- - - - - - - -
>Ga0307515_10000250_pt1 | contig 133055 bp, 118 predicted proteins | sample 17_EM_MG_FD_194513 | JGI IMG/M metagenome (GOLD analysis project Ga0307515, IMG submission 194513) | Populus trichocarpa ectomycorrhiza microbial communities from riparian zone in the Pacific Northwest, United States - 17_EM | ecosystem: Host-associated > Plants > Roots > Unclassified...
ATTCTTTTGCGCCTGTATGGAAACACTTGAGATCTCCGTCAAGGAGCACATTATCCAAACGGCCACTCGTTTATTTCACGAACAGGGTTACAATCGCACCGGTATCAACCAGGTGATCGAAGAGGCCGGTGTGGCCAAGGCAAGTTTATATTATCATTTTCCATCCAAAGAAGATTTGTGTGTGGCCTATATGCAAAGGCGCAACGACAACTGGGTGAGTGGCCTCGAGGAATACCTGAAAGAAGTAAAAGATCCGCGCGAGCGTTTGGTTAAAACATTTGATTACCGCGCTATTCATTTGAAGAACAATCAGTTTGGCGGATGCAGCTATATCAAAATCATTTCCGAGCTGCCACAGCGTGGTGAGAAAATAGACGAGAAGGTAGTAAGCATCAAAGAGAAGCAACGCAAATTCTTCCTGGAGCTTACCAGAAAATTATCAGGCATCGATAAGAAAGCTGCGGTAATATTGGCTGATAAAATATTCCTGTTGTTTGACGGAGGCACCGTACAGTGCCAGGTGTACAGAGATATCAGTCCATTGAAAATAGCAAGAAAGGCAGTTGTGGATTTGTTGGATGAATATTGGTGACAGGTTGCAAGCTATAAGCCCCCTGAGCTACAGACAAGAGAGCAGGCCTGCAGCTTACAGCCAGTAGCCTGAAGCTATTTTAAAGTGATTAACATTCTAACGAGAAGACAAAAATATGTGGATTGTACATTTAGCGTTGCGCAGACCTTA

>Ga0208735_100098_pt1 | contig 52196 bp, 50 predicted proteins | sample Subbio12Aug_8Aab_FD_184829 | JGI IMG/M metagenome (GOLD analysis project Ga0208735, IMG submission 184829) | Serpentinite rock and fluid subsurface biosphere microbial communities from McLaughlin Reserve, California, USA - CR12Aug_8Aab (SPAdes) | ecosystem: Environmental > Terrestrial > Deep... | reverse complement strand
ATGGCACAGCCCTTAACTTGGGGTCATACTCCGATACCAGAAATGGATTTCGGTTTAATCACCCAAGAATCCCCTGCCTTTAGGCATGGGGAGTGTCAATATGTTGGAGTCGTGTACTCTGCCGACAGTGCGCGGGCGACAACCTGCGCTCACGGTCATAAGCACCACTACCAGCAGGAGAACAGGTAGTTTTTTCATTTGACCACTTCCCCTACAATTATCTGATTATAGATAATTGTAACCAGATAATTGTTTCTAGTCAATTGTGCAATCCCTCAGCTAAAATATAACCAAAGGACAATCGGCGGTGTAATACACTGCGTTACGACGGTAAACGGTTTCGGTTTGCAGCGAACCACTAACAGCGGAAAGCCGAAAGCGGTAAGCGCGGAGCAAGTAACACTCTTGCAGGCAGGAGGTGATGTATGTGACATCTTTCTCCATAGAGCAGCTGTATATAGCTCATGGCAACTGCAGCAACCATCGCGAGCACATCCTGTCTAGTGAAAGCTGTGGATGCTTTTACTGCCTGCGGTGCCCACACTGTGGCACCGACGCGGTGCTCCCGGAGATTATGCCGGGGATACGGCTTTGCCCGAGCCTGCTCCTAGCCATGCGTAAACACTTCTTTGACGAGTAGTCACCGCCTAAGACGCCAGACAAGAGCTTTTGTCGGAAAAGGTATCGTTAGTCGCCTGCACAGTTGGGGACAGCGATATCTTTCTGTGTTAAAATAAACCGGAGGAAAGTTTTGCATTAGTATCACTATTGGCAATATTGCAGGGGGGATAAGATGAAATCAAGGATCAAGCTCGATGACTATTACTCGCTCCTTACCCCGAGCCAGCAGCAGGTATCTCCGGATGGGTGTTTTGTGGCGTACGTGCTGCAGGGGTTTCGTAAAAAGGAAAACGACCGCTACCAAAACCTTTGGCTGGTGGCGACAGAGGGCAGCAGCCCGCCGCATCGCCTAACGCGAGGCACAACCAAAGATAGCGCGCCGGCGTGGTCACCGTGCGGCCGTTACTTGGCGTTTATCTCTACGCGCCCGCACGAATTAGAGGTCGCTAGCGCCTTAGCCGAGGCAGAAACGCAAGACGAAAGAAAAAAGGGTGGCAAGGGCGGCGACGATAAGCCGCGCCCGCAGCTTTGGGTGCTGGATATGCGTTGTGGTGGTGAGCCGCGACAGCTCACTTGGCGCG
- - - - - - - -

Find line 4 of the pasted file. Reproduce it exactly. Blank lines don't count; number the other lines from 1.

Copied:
ATGGCACAGCCCTTAACTTGGGGTCATACTCCGATACCAGAAATGGATTTCGGTTTAATCACCCAAGAATCCCCTGCCTTTAGGCATGGGGAGTGTCAATATGTTGGAGTCGTGTACTCTGCCGACAGTGCGCGGGCGACAACCTGCGCTCACGGTCATAAGCACCACTACCAGCAGGAGAACAGGTAGTTTTTTCATTTGACCACTTCCCCTACAATTATCTGATTATAGATAATTGTAACCAGATAATTGTTTCTAGTCAATTGTGCAATCCCTCAGCTAAAATATAACCAAAGGACAATCGGCGGTGTAATACACTGCGTTACGACGGTAAACGGTTTCGGTTTGCAGCGAACCACTAACAGCGGAAAGCCGAAAGCGGTAAGCGCGGAGCAAGTAACACTCTTGCAGGCAGGAGGTGATGTATGTGACATCTTTCTCCATAGAGCAGCTGTATATAGCTCATGGCAACTGCAGCAACCATCGCGAGCACATCCTGTCTAGTGAAAGCTGTGGATGCTTTTACTGCCTGCGGTGCCCACACTGTGGCACCGACGCGGTGCTCCCGGAGATTATGCCGGGGATACGGCTTTGCCCGAGCCTGCTCCTAGCCATGCGTAAACACTTCTTTGACGAGTAGTCACCGCCTAAGACGCCAGACAAGAGCTTTTGTCGGAAAAGGTATCGTTAGTCGCCTGCACAGTTGGGGACAGCGATATCTTTCTGTGTTAAAATAAACCGGAGGAAAGTTTTGCATTAGTATCACTATTGGCAATATTGCAGGGGGGATAAGATGAAATCAAGGATCAAGCTCGATGACTATTACTCGCTCCTTACCCCGAGCCAGCAGCAGGTATCTCCGGATGGGTGTTTTGTGGCGTACGTGCTGCAGGGGTTTCGTAAAAAGGAAAACGACCGCTACCAAAACCTTTGGCTGGTGGCGACAGAGGGCAGCAGCCCGCCGCATCGCCTAACGCGAGGCACAACCAAAGATAGCGCGCCGGCGTGGTCACCGTGCGGCCGTTACTTGGCGTTTATCTCTACGCGCCCGCACGAATTAGAGGTCGCTAGCGCCTTAGCCGAGGCAGAAACGCAAGACGAAAGAAAAAAGGGTGGCAAGGGCGGCGACGATAAGCCGCGCCCGCAGCTTTGGGTGCTGGATATGCGTTGTGGTGGTGAGCCGCGACAGCTCACTTGGCGCG